Sun Belt Full-Court Press: Western Kentucky 68, UALR 63

by Jim Harris  on Monday, Mar. 5, 2012 12:33 am  

UALR's Courtney Jackson (12) scores inside during first-half action against Western Kentucky in the Sun Belt Men's Tournament. UALR saw a 13-point lead slip away in a 68-63 loss to the Hilltoppers, ending the Trojans' season. (Photo by Mark Wagner)

This story is from the archives of ArkansasSports360.com.

UALR senior guard D'Andre Williams said it's the natural tendency of a team up 13 points in the second half to "take a deep breath." Williams added, "We took a deep breath and they came back." Western Kentucky took over the game while UALR caught its breath, outscoring the Trojans 22-3 over a seven-minute stretch and beat the Trojans 68-63 on Sunday night in the Sun Belt Conference Tournament quarterfinal round in Hot Springs.

WHY UALR LOST: Maybe, as D'Andre Williams said, the Trojans momentarily relaxed after building a 53-40 lead with 8:54 to play. Shooting guard Chuck Guy was on fire for the Trojans, hitting 3's, driving for layups, or dishing off to Courtney Jackson and others for high-percentage shots inside. With their backs to the wall, the Hilltoppers turned to full-court zone pressure, and that rattled the Trojans backcourt and took Guy out of his game in the process. Guy scored on a layup with 5:51 to go, making it 56-45, but UALR didn't score again 1:05 remained and Western up 62-56. UALR made just three baskets in the final 8:54. But UALR Coach Steve Shields also pointed to WKU's big advantage on the glass (49-36), including 17 offensive rebounds, as a difference maker. The Hilltoppers' board work made up for a bad shooting game (38.2 percent). And UALR also benefitted from WKU missing 20 free throws, yet still couldn't pull out the win.

TOP TWO BOUNCED
Summit Arena was the site of two of the biggest upsets in the league tourney's history. Middle Tennessee became the first No. 1 seed in the Sun Belt tourney to be ousted before the semifinal round. UALR, seeded No. 2 and West Division champion, is out too. ASU, which victimized Middle, is a ninth seed and Western Kentucky was seeded seventh. No. 3 seed Denver and fifth seed North Texas are the other teams remaining in the semifinal round, all dreaming of making the "Big Dance" now that Middle Tennessee (17-1 in the league during the season) is out.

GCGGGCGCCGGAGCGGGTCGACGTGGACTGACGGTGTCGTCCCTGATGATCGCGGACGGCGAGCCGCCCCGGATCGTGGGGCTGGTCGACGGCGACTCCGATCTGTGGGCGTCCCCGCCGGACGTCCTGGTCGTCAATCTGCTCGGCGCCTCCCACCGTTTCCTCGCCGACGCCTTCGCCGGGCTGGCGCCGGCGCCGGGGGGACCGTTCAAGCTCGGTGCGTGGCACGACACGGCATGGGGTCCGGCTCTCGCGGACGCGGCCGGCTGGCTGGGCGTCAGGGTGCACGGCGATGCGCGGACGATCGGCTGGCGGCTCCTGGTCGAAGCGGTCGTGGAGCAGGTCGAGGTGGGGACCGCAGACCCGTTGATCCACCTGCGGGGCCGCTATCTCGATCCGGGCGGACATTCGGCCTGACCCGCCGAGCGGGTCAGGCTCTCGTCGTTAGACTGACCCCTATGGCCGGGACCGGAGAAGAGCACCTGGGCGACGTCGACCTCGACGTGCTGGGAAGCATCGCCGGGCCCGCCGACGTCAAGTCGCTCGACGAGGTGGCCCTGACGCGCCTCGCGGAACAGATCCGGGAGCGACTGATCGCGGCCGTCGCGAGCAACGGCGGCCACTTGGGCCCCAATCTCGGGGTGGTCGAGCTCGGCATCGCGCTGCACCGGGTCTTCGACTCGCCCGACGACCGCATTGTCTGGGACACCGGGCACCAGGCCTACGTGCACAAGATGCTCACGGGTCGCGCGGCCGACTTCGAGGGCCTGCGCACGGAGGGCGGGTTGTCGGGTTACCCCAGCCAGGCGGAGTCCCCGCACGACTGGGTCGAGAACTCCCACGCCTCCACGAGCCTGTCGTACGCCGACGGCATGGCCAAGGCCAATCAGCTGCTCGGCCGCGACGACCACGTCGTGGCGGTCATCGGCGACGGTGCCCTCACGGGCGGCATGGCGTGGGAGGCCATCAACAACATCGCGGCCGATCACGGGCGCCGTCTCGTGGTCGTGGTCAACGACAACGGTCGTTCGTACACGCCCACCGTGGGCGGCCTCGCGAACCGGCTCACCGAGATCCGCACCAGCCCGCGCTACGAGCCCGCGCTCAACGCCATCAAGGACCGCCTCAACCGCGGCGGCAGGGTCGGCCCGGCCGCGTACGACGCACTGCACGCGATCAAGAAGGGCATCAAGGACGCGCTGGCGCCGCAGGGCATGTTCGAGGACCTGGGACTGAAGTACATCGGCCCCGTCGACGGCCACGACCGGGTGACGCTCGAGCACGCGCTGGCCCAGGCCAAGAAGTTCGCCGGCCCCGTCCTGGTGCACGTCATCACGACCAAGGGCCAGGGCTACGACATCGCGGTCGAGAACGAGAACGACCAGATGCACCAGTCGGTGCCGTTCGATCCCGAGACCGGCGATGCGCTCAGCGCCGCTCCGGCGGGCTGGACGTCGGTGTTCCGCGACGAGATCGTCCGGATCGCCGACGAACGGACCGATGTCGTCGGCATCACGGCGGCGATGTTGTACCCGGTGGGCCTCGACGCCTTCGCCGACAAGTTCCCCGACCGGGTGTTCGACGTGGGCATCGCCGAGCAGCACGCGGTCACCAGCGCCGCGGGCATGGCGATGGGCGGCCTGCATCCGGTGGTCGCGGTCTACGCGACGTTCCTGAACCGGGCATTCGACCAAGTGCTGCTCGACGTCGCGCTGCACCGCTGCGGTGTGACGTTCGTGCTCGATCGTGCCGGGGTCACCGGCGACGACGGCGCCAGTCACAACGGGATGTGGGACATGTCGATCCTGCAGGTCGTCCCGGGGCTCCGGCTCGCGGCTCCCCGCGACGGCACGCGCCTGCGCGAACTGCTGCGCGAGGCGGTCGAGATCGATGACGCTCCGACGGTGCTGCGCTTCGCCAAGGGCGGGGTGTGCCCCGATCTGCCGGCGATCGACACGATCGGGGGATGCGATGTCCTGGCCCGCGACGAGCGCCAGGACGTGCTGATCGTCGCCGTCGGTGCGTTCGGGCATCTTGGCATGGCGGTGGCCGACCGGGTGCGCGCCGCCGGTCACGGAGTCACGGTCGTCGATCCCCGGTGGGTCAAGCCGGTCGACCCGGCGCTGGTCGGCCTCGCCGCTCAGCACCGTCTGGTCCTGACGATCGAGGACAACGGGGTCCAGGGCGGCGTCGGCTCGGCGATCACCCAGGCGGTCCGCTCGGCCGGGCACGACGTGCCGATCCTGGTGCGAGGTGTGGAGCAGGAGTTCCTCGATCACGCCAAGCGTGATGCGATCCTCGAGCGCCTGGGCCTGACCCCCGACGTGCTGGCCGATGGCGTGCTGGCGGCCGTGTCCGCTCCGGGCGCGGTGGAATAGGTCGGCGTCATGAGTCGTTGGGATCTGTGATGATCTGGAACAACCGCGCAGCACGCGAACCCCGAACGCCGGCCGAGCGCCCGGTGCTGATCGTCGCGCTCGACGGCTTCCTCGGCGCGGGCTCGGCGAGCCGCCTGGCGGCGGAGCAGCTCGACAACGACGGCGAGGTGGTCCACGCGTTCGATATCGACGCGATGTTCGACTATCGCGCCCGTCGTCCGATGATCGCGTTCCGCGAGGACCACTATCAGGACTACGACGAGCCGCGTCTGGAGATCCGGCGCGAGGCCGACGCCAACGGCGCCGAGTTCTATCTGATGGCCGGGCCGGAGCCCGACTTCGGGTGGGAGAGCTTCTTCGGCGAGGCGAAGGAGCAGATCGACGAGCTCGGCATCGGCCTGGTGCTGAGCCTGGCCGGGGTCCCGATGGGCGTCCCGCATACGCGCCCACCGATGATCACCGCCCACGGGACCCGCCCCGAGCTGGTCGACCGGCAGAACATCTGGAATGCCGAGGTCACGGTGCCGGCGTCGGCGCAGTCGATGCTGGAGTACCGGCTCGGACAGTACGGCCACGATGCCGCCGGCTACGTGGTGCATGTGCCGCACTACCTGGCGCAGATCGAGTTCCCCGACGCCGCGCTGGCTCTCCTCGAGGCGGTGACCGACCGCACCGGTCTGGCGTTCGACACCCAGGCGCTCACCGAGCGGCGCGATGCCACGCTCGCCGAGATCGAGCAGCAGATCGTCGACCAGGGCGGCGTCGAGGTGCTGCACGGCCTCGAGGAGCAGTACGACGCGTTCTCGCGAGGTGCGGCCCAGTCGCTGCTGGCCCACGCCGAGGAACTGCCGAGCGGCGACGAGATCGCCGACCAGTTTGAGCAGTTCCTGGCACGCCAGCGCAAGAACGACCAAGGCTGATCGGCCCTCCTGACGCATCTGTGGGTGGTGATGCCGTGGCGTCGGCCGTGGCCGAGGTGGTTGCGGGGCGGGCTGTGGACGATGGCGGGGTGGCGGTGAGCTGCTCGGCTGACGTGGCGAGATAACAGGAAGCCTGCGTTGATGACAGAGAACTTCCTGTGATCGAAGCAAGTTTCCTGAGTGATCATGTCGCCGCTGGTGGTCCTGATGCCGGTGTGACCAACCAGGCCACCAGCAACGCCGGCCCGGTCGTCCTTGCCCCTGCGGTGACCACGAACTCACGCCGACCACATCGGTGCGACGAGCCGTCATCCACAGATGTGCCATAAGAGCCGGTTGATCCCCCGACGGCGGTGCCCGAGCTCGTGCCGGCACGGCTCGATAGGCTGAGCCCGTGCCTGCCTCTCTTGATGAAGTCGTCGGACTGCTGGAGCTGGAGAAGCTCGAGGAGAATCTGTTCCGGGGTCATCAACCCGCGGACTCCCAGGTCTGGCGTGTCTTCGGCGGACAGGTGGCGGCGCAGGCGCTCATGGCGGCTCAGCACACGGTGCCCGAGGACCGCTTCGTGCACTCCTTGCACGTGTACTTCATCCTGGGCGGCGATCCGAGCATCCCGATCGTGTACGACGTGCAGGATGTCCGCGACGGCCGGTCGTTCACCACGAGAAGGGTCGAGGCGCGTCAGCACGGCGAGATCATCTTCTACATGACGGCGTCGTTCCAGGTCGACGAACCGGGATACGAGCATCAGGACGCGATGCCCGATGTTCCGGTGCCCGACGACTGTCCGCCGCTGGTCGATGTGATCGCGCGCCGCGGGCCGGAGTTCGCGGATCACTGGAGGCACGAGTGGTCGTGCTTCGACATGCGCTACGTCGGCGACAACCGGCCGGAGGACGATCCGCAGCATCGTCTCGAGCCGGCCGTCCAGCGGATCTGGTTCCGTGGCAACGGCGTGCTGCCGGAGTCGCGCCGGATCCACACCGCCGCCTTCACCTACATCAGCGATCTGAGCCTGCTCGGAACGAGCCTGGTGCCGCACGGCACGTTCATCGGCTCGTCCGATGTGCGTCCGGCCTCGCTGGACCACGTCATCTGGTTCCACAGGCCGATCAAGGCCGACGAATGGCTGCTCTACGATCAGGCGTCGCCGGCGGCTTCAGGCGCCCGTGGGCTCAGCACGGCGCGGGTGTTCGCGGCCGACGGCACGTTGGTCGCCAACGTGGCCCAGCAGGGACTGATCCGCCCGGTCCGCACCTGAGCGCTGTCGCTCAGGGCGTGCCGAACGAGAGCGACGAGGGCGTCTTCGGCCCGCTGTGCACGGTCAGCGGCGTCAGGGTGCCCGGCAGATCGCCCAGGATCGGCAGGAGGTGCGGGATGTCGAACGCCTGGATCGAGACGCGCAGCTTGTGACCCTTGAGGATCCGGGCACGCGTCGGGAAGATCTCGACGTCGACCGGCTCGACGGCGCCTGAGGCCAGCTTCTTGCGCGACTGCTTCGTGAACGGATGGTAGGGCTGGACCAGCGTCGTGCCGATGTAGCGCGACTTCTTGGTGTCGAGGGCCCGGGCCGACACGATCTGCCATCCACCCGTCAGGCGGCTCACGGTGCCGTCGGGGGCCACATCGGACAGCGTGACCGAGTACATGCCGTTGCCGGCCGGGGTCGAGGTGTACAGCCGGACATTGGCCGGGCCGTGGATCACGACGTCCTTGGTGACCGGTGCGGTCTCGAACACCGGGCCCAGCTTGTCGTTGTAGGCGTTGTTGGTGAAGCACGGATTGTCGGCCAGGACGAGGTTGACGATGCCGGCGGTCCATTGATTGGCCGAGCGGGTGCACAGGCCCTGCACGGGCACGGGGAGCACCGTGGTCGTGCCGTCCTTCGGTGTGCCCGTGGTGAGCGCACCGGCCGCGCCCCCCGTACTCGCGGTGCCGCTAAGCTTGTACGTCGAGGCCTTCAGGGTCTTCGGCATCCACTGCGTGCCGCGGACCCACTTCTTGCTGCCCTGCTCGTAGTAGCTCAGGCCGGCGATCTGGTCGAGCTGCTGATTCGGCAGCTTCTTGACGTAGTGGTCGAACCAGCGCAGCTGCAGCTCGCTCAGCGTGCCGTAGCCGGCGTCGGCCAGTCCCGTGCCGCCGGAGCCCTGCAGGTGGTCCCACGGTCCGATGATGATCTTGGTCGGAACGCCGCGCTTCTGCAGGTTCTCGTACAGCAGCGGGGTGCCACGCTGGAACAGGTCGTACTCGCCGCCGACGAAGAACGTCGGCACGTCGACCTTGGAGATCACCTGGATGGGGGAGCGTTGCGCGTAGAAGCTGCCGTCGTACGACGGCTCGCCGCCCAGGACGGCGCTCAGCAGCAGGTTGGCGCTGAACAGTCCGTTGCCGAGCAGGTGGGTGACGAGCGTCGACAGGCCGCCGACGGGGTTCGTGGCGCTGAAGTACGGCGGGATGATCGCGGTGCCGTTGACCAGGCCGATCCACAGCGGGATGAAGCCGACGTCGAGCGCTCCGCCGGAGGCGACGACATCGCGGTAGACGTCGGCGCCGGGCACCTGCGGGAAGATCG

WHERE THERE'S A WILL
Will Neighbour wasn't the same as a rebounder when he suffered a torn labrum in his right shoulder, but he said two weeks ago that the injury wasn't affecting his shooting. Yet, his last two games (a 62-60 regular season finale win over ASU and Sunday's game) seemed to indicate the injury was also hurting his shooting. Against Western Kentucky, the 6-10 sophomore from England hit his first shot, a 3-pointer, and missed his next six attempts and finished with 4 points.

DEJA VU
Western Kentucky rallied from a similar deficit at home to beat UALR earlier this season. Chuck Guy took note of that in the post-game interview in discussing Sunday night's collapse. "We were up and they just picked up their intensity, and Coach has always said we have to match their intensity. We did, but the late turnovers caused us to lose."

And senior guard D'Andre Williams said the WKU press turned the game the Hilltoppers' way. "It caused three turnovers late in the game and that was critical to the outcome ... it bothered us. They did a good job in the press."

Forward George Fant of Western said, "They [UALR] started rushing things. Early in the game, we were getting frustrated because we were getting our shots blocked, we were moving too fast, but those last six minutes they started to turn the ball over and they started speeding up and turning the ball over even more."

Fant as instrumental with two blocked shots late, and UALR senior forward Courtney Jackson, who had 11 points, couldn't get off an uncontested shot in the final minutes before fouling out.

UALR only had nine turnovers for the game, which Trojans Coach Steve Shields said was a "winnable" number. But three came almost in success against the zone pressure as WKU rallied.

HUGE NIGHT
Derrick Gordon was a disaster at the foul line for Western Kentucky, hitting just 6 of 14 free throws, but he did just about everything else right: 9 of 14 from the field, 25 points, and 15 total rebounds, plus two assists. He also seemed glued to UALR's Chuck Guy in the final minutes. "I don't know, it was just time to turn it up," Gordon said of WKU's late comeback. "They had a big lead on us, but every huddle we told ourselves we weren't going to stop fighting, and that's what we did. We pulled together as a group and came out with the W."

SPEAKING OUT
"During that stretch, we didn't handle the press like we wanted to, and I felt like we handled their press earlier when they had gone to it. The biggest concern to me coming into tonight was the rebounds. They are a great offensive rebounding team and got 19 offensive rebounds [Saturday] night. And we struggled to guard in the second half without fouling. We struggled to guard the basketball off the dribble in the second half." — UALR Coach Steve Shields

"Just when you thought it was about to get away from us, we made a run. We wouldn't quit. I thought our live ball turnovers were what was hurting us. They were turning those into buckets, and you know down the stretch our press took effect. We turned them over a little bit, got some easy buckets, but these guys, they won't quit. Somebody's going to have to beat us to send us home here in the next couple of days." — WKU Coach Ray Harper.

UP NEXT
Western Kentucky (13-18) will play Denver in the 8:30 p.m. men's semifinal game Monday at Summit Arena in Hot Springs. Arkansas State and North Texas play in the first semifinal at 6 p.m. The winners meet at 6 p.m. Tuesday for the tourney championship. UALR ends its season at 15-16.

 

 

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